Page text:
IN RE: S.W.F., a Child. DEPARTMENT OF HUMAN SERVICES, Petitioner–Respondent, v. W.H.F., Appellant.
In Dept. of Human Services v. W.F., 240 Or.App. 443, 247 P.3d 329 (2011), this court reversed a juvenile court judgment that continued a permanency plan of adoption for father's five-year-old son, S, for the reason that the judgment did not include certain statutorily required determinations. On remand, the juvenile court made the appropriate determinations and once again continued the permanency plan of adoption. The court also ordered the filing of a termination petition. Father appeals once again. We affirm.1
The facts are largely undisputed. S and mother are members of the King Island Native Community Tribe in Alaska, so this case is subject to the Indian Child Welfare Act (ICWA). Father began a sexual relationship with mother when she was 14 years old and he was 33, and mother became pregnant with S as a result. Mother was a ward of the State of Alaska at that time and had run away from foster care. S was born on June 15, 2007. DHS took custody of S, who is now five years old, in August 2007, and he has been in foster care since that time.
Father was arrested in August 2007 and pleaded guilty to two counts of third-degree sexual abuse of a minor, arising out of his sexual relationship with mother. With the exception of approximately one month during April and May of 2008, father has been serving time in a Wyoming correctional facility since his arrest in 2007.2 At the time of the hearing, he was in a re-entry facility with a projected release to occur some time between 2013 and January 2016. He is allowed to work in the community under supervision of a parole officer.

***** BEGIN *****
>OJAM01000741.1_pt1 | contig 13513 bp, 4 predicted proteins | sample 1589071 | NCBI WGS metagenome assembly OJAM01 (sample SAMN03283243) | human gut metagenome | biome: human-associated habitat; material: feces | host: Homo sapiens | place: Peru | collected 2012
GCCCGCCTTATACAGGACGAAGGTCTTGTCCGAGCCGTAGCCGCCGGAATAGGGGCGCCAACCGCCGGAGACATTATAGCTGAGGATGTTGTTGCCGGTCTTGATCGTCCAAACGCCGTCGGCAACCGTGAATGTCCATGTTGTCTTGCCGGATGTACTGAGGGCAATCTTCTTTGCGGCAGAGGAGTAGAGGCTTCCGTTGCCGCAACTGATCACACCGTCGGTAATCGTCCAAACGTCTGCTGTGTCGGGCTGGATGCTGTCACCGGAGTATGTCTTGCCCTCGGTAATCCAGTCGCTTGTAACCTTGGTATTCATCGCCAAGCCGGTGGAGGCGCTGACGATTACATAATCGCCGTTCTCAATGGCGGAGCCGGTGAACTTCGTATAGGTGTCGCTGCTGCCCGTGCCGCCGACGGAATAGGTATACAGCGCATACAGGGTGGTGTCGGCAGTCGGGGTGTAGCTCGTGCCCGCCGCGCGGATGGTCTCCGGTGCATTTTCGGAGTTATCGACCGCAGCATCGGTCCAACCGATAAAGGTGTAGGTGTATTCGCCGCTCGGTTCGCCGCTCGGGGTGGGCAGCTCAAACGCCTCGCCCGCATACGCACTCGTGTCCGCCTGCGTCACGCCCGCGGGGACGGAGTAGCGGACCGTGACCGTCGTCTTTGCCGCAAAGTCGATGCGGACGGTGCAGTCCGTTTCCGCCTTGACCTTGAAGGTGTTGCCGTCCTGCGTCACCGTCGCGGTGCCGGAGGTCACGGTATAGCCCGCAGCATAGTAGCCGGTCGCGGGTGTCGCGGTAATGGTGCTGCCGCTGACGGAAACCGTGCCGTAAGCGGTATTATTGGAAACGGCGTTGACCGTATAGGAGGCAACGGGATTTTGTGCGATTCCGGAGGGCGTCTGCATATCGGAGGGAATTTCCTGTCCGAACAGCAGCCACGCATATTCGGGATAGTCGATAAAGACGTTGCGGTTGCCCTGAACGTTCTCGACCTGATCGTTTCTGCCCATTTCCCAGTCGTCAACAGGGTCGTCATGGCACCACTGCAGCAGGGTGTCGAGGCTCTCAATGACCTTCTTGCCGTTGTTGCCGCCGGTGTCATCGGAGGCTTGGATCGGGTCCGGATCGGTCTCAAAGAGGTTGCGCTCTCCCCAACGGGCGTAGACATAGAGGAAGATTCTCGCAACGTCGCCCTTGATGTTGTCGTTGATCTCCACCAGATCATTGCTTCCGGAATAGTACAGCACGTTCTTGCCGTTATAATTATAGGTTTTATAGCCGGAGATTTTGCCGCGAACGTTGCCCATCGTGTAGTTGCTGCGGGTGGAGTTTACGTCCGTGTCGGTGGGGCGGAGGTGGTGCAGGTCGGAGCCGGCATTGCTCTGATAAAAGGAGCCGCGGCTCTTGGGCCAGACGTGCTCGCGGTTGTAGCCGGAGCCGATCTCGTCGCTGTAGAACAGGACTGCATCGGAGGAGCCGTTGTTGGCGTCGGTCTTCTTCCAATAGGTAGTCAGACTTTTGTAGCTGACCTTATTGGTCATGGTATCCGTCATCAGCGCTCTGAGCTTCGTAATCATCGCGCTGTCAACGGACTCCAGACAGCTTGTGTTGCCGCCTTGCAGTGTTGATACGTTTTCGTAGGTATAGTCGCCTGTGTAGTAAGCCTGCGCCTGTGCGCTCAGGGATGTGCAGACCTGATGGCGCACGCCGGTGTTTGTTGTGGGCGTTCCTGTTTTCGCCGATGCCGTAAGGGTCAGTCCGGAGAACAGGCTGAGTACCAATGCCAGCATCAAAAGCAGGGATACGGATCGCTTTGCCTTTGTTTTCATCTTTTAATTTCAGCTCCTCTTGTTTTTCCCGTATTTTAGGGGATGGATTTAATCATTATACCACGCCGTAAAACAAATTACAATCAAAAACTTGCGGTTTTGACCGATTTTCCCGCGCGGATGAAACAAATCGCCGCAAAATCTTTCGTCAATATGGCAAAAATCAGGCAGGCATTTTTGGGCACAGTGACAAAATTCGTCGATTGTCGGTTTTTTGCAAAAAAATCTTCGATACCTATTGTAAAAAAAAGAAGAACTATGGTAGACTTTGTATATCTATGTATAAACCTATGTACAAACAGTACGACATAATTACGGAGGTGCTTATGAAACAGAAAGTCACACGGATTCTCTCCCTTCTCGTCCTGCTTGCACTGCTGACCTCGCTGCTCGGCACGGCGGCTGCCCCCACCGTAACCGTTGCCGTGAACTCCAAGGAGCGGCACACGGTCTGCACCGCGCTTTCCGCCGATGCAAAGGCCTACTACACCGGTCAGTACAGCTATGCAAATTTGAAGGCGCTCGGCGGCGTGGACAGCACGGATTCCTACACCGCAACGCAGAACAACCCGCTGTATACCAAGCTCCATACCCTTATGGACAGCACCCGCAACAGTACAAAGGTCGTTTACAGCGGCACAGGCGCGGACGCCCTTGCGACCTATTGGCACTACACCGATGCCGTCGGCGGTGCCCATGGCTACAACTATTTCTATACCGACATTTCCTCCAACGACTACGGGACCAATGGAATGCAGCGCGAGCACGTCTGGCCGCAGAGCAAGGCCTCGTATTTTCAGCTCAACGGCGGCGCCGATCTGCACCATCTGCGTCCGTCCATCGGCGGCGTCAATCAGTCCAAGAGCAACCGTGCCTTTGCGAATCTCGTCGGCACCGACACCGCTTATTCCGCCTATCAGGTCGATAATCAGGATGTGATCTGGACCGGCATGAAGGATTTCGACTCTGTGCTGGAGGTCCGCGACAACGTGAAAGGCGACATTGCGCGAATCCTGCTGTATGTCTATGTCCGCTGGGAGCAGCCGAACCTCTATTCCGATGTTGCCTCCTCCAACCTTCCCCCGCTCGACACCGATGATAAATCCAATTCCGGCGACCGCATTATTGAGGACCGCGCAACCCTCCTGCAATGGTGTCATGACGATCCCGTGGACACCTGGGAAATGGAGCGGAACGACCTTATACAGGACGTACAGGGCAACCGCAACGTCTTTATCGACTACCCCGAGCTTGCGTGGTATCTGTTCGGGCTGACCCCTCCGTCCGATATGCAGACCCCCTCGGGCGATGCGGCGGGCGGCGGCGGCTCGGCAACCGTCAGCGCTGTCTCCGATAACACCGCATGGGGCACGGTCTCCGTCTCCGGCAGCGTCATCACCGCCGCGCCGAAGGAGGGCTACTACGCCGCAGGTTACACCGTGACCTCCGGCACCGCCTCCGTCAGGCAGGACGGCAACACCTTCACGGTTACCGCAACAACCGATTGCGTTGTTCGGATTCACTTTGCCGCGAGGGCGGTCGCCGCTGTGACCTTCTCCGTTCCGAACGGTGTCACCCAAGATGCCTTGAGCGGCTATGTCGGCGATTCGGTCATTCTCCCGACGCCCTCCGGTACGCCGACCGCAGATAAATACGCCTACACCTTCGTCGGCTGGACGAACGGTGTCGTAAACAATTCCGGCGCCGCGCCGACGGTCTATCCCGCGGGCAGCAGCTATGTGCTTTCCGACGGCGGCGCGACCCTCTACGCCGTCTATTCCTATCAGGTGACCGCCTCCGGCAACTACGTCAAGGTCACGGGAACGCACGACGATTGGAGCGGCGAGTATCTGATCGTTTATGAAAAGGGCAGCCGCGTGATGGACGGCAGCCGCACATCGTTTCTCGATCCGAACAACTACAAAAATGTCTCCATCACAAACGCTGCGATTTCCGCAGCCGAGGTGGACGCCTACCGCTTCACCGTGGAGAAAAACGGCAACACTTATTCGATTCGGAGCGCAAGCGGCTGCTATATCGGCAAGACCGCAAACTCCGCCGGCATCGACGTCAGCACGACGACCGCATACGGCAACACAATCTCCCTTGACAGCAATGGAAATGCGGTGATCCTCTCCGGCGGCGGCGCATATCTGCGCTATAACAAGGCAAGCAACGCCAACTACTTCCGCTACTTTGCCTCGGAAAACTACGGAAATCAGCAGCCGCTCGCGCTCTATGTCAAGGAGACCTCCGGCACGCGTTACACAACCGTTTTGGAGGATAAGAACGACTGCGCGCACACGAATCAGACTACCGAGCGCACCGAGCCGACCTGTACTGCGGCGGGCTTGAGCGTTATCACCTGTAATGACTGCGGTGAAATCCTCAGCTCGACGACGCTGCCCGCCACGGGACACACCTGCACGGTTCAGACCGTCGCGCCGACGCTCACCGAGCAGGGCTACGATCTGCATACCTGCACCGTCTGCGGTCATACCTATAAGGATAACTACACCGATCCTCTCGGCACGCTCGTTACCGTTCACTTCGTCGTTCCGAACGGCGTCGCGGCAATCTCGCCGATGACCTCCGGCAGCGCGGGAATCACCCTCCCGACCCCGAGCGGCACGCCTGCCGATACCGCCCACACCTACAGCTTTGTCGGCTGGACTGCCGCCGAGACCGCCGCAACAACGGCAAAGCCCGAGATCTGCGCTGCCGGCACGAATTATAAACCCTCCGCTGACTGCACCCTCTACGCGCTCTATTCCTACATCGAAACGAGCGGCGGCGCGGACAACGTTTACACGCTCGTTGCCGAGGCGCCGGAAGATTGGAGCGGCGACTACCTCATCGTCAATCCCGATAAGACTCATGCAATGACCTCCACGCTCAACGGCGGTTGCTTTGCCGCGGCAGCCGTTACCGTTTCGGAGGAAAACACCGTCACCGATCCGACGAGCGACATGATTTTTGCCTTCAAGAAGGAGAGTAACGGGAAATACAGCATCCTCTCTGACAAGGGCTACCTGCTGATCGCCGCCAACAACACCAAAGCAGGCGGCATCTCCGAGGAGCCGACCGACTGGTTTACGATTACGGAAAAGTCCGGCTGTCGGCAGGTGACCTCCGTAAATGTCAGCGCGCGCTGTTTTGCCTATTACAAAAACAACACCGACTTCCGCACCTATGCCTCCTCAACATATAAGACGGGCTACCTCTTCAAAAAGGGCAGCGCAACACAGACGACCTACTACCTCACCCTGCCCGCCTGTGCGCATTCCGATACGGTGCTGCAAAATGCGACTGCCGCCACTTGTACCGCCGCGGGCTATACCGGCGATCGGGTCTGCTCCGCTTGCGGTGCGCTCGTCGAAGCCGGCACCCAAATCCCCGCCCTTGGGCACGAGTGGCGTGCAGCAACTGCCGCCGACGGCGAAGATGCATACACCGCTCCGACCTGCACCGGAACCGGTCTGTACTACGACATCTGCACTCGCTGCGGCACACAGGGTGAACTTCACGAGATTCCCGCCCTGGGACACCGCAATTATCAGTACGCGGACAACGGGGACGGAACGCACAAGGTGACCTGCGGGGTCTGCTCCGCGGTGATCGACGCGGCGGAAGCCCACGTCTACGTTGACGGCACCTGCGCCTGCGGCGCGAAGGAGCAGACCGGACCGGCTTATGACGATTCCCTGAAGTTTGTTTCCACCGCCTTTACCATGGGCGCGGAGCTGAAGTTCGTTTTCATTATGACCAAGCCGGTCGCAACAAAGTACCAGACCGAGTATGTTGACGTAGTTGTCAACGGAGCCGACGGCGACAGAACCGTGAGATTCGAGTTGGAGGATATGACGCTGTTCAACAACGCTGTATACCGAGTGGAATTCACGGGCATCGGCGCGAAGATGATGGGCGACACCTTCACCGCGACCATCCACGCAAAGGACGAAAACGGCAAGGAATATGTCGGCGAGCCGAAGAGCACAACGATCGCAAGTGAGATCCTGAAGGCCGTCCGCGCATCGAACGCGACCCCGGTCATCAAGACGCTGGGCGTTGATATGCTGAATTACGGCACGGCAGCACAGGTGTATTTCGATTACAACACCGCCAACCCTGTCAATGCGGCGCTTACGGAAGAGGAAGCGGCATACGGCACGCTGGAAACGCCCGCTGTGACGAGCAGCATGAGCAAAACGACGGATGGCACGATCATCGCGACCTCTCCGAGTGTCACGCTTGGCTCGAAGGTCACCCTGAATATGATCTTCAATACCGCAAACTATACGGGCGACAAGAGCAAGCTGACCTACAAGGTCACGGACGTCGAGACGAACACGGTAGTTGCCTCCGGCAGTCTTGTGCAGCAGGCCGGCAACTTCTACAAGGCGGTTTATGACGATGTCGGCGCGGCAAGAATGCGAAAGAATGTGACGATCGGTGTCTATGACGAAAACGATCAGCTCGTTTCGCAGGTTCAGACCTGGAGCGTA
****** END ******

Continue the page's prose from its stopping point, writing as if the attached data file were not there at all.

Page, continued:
The permanency plan for S has been adoption since December 2008. S's first potential adoptive placement fell through when the foster parents divorced. S has been with his current foster family since September 2011. The potential adoptive father is an Indian tribal member, although not of the same tribe as S.
As noted, the judgment currently on appeal continues adoption as the permanency plan for S.3 Father requests that we exercise our discretion under ORS 19.415(3) to review the juvenile court's ruling de novo, “at least with regard to the ICWA issues in order to determine the facts that apply to this case.” We decline to do so, as this is not an exceptional case. ORAP 5.40(8)(c) (court will review record de novo “only in exceptional cases”). In any event, as noted, the facts are largely undisputed and the dispositive issues are legal.